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Kinetic typography—the technical name for "moving text"—is an animation technique mixing motion and text to express ideas using video animation. This text is presented over time in a manner intended to convey or evoke a particular idea or emotion.
With the advent of film and graphic animation, the possibility of matching text and motion emerged. Examples of animated letter-forms appeared as early as 1899 in the advertising work of George Melies. Early feature films contained temporal typography, but this was largely static text, presented sequentially and subjected to cinematic transitions. It was not until the 1960s that opening titles began to feature typography that was truly kinetic. Scholars recognize the first feature film to extensively use kinetic typography as Alfred Hitchcock's North by Northwest (1959). This film's opening title sequence—created by Saul Bass—contained animated text, featuring credits that "flew" in from off-screen, and finally faded out into the film itself. A similar technique was also employed by Bass in Psycho (1960).
Since then, the use of kinetic typography has become commonplace in film introductory titles and television advertisements. More recently, it has been a central feature of numerous television idents, notably Martin Lambie Nairn's first ident for the British Channel 4 television network in use from 1982.
Y. Y. Wong has proposed that it is important to distinguish between the properties of form (e.g. colour and font) and of behaviour (e.g. qualities of movement) in temporal typography. It is necessary to make this distinction in order to classify kinetic typography in ways that acknowledge their difference to static type (which may share properties of form, but not kinetic behaviours). Kinetic typography is therefore categorised according to behaviours or action, rather than appearance.
In classification, kinetic typography is a form of temporal typography (typography that is presented over time). It is distinct from other forms of temporal typography including 'serial presentation', which involves the sequential presentation of still typographic compositions.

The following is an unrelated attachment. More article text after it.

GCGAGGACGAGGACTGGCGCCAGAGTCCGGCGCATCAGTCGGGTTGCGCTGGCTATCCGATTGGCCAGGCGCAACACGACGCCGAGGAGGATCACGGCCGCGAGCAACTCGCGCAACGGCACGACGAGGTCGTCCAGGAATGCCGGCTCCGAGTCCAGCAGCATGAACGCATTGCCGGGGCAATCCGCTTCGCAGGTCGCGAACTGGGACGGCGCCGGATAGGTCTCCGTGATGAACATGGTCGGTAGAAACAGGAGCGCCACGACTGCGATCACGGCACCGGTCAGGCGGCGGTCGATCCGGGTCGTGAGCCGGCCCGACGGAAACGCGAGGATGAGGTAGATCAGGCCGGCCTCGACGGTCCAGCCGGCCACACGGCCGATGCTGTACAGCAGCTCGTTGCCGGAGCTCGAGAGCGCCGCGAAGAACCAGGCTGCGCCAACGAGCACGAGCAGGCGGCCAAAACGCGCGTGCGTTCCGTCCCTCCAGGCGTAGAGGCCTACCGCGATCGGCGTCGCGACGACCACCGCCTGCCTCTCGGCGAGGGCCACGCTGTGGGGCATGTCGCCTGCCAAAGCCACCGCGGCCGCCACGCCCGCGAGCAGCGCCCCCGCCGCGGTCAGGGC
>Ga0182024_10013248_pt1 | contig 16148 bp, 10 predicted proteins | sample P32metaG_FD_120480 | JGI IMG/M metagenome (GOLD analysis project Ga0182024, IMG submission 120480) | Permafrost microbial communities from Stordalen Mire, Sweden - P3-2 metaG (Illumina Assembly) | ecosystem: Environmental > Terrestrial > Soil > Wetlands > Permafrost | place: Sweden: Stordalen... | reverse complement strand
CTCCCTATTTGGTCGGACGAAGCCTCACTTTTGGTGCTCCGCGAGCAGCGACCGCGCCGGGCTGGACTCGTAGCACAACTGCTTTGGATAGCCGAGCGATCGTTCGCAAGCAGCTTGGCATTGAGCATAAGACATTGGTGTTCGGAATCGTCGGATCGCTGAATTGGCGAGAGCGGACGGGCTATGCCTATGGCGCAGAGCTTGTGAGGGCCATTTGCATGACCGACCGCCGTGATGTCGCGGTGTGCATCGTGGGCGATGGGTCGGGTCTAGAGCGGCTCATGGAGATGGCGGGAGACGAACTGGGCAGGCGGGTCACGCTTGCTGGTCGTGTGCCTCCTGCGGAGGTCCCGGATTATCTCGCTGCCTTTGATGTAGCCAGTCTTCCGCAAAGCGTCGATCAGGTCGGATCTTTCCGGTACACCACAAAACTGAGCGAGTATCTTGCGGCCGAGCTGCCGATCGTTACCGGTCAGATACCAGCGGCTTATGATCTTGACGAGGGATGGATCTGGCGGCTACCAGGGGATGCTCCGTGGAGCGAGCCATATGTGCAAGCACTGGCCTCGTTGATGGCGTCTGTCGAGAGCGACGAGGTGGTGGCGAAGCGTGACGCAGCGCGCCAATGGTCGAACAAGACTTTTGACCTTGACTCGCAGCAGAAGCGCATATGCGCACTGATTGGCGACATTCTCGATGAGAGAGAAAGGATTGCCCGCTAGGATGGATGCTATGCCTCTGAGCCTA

Barbara Brownie's model of temporal typography divides kinetic typography into 'motion typography' (subdivided into 'scrolling typography', 'dynamic layout') and 'fluid typography'.
In dynamic layout, text elements move in relation to one another. Letters and words may move away from one another on a 2D plane, or in three-dimensional space. Likewise, scrolling typography can scroll across the flat screen, or can appear to recede or advance.
In fluid typography, letterforms change and evolve without necessarily changing location.
Kinetic typography is often produced using standard animation programs, including Adobe Flash, Adobe After Effects, and Apple Motion. The effect is most often achieved by compositing layers of text such that either individual letters or words can be animated separately from the rest.
- Bellantoni, Jeff and Woolman, Matt, 'Type in Motion', Thames & Hudson, 1999.
- Zimmerman, Bill. "History of Kinetic Typography". WizMotions. Retrieved 20 February 2015.
- Lee, Johnny C.; Forlizzi, Jodi; Hudson, Scott E. "The Kinetic Typography Engine: An Extensible System for Animating Expressive Text" (PDF). Carnegie Mellon University. Retrieved 20 February 2015.
- Brownie, Barbara (2007). "One Form, Many Letters: Fluid and transient letterforms in screen-based typographical artefacts". Networking Knowledge: Journal of the MeCCSA Postgraduate Network. 1 (2). Archived from the original on April 3, 2008. Retrieved March 21, 2017.
- http://kinetictypography.com/2-ways-of-communicating-with-kinetic-typography/[permanent dead link]